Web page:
This post is massive over reaction to a couple of small statements made by Henderson. The IPA’s free speech campaign has nothing to do with protecting the country against Islamic fascism.

    It is because of surveillance activities, that Sinclair apparently derides, that multiple Islamic fascists went to jail because they plotted to blow up the 2005 AFL Grand Final. There are also a number Islamic fascists in jail because they plotted to blow up the Lucas Heights nuclear reactor and attack the Holsworthy Army base.

    The main reason you say we are not at war is because of your ignorance and because those plots were never able to be carried out. If the Lucas Heights reactor had been attacked I can assure you it would have felt like war!!!!

  40. Gab

    I suspect (regardless of Makka) that their usefulness is more investigative than deterrent.

    Clearly as the Boston bombers demonstrated.

  41. A Lurker

    Interesting list from Pedro:

    Dover, list of areas where libertarians and conservatives will often differ:

    My stance on each (and I consider myself a Conservative)

    drug prohibition
    (legalise pot, keep the hard drugs as illegal)

    sexual mores
    (what consenting adults do in their own homes is their own business – as long as they are ‘not frightening the children or horses’)

    marriage laws
    (dead against this marriage equality thing, marriage has been between a man and a woman for thousands of years, why change what has worked for so long)

    govt spending
    (welfare for those who absolutely need it, everyone else should get off their bums and work – they’ll feel better for it at the end)

    role of church in society
    (traditional church? yes, it can do a lot of good in society; but this wanky Lefty-bleeding-heart Uniting Church variety? only if they trouble no-one but themselves)

    military and pacifism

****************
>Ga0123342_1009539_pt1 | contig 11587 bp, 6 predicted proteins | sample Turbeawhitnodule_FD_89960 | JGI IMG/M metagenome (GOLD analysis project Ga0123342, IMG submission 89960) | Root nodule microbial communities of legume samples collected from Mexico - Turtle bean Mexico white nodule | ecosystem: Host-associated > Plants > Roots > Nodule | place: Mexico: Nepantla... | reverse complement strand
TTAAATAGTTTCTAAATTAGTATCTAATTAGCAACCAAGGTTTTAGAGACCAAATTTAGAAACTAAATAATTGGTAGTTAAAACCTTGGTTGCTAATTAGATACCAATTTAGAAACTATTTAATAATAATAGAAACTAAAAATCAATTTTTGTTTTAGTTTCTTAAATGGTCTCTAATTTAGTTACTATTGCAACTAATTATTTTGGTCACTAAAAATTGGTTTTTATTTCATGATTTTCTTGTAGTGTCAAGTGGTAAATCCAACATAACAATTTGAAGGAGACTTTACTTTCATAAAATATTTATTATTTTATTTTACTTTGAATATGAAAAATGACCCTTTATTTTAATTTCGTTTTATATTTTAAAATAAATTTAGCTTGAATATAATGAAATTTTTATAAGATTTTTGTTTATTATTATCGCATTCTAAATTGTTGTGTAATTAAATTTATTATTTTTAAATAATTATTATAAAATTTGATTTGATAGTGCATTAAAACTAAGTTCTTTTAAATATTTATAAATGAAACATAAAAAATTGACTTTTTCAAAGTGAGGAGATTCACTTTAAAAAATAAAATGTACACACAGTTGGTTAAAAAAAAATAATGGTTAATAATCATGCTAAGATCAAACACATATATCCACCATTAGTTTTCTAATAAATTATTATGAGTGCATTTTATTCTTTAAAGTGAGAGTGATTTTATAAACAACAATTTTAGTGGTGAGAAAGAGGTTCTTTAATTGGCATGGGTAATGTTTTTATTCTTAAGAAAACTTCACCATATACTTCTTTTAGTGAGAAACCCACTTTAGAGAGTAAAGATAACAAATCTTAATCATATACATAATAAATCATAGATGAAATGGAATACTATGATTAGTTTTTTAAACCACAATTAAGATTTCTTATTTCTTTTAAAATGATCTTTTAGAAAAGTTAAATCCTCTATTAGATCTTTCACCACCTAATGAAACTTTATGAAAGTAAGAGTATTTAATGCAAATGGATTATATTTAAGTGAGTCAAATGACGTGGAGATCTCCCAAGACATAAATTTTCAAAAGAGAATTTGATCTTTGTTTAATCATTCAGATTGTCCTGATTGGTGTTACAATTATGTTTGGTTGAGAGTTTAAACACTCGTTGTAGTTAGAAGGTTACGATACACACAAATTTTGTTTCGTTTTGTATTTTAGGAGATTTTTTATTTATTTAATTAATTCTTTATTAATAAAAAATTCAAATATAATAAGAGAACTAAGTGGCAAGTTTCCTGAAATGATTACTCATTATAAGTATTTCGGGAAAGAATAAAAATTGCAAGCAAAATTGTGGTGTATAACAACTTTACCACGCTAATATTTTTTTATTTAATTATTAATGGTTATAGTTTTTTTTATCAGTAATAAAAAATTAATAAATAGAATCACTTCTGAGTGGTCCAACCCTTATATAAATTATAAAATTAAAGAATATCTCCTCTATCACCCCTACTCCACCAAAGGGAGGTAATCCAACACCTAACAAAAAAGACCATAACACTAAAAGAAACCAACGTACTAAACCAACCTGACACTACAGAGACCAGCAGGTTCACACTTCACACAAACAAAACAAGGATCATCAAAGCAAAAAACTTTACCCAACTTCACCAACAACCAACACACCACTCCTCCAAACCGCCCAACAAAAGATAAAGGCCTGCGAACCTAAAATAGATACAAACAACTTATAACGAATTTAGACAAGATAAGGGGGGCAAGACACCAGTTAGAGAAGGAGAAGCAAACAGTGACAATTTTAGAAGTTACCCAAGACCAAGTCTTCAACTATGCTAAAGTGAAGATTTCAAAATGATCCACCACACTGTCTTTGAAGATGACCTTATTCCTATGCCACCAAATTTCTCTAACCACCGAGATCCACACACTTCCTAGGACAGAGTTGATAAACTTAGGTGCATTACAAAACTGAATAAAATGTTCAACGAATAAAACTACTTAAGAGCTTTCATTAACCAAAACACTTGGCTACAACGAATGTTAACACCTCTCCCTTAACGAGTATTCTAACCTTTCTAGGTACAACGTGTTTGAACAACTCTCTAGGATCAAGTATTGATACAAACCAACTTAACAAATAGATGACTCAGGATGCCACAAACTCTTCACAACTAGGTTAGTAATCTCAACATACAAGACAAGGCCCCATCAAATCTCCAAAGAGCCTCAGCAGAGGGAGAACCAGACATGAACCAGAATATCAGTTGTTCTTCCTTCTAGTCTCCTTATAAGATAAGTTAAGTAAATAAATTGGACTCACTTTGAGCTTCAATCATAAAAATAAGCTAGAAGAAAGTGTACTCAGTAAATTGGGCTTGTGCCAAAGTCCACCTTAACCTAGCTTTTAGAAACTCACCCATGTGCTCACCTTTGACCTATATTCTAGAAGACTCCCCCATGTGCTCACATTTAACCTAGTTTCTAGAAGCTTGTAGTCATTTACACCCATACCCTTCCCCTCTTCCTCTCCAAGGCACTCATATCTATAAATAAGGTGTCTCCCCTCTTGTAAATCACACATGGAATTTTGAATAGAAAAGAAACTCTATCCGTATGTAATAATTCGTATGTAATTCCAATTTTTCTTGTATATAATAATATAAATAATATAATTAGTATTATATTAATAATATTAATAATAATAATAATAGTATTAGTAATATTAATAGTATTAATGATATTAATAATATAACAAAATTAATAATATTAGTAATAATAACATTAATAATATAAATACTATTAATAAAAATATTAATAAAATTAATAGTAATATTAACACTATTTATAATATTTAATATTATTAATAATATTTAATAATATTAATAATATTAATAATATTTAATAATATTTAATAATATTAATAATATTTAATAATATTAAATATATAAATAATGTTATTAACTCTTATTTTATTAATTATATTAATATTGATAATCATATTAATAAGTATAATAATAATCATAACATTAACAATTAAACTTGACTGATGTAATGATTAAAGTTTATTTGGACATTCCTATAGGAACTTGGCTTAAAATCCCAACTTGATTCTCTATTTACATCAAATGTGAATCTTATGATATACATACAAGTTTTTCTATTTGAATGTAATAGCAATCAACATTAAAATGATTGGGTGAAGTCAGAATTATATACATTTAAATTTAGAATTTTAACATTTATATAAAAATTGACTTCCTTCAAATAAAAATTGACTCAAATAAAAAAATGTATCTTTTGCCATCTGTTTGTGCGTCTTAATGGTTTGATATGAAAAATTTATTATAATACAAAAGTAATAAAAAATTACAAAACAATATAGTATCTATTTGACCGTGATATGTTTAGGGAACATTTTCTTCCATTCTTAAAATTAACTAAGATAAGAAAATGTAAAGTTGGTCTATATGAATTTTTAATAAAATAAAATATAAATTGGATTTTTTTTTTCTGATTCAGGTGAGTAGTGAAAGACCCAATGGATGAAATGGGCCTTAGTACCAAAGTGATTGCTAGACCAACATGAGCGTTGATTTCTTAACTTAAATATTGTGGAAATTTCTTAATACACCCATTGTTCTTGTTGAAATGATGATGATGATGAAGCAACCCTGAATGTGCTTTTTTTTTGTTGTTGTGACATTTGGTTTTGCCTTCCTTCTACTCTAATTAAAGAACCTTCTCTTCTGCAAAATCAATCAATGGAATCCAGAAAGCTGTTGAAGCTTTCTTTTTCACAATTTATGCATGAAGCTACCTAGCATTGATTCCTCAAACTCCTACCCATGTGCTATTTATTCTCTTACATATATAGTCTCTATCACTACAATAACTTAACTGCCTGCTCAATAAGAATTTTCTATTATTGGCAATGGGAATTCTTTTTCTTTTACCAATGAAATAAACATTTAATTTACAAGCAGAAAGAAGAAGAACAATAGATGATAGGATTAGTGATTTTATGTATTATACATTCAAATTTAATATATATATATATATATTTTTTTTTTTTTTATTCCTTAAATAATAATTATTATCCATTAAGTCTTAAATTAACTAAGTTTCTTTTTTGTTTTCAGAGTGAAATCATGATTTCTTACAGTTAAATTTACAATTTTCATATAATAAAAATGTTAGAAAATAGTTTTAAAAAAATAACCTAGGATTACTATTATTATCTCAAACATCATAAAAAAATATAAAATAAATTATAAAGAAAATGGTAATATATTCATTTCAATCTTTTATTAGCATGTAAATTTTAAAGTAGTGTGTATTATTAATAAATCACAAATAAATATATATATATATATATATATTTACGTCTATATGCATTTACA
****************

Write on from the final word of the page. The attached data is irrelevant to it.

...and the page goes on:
(strong borders, strong military, would prefer to keep our overseas military presence to local affairs)

    law enforcement and power to the police
    (yes, and get rid of the Lefty-handwringing courts, but there should be strong oversight on the police so they stay within decent rules of behaviour)

    freedom of speech
    (absolutely, in fact it should be written into our Constitution)

    So does that put me into the Conservative, or Libertarian camp?

  42. roger

    And who are you, roger to decide who is worthy to criticise whom? (such a silly game to play).

    Everyone is entitled to criticize everyone, dear Gab. But they should play the ball, not the man. Argue for and against more CCTV all you like, but do not give or withdraw “licences” from people on the basis that they are “worthy” or “unworthy”. There are no “unworthy people”, only unworthy arguments.

  43. John Mc

    It is because of surveillance activities, that Sinclair apparently derides, that multiple Islamic fascists went to jail because they plotted to blow up the 2005 AFL Grand Final. There are also a number Islamic fascists in jail because they plotted to blow up the Lucas Heights nuclear reactor and attack the Holsworthy Army base.

    I don’t think any of that was because of broad based CCTV or violations of privacy. I don’t think too many libertarians would object to targeted intelligence activities operating within the law. Realistically, I would suspect that’s all that’s needed.

  44. Abu Chowdah

    Don’t be ridiculous.
    Noone here wants to stop Henderson from saying what he wants. We simply reserve the right to criticise it as we see fit.
    That is what free speech is all about.

    No shit, Sherlock. But demanding he is grateful is a condition. Imposing such a demand is very left wing and not very libertarian. Capiche?

  45. John Mc

    Power and authority should start with the individual, but at some point individuals must cede something to the tribe, to provide protection for the individual. (Not the other way round). Maybe that is organised violence.

    It depends what you mean by ‘cede’. If it’s individuals voluntarily joining the military because they feel the risk of protecting society is worth it, then yes. If it’s being conscripted into the military, then not so much.

  46. Pyrmonter

    Great subject for the posts, if not really a new topic.

    Brings to mind this – I can’t quite remember from where:

    Freedom granted only when it is known beforehand that its effects will be beneficial is not freedom.

  47. Power and authority should start with the individual

    It cannot. Power and authority exist only in relationship. As such they start with community, not the individual.

  48. In his op-ed he is attempting to link concern for civil liberties to support for terrorism.

    This is no doubt the exaggerating line which Henderson should have the most trouble with.

    Henderson and Danby are clearly most annoyed with Berg & Breheny arguing, almost reflexively, against any increased powers sought by ASIS and ASIO.

    To argue that someone is not taking terrorism seriously enough, and that their position puts the country at greater risk of terrorist attack (I note that Henderson does not even go so far as to make that second rhetorical claim in the article, but I presume it can be inferred), is not the same as arguing that they “support terrorism”.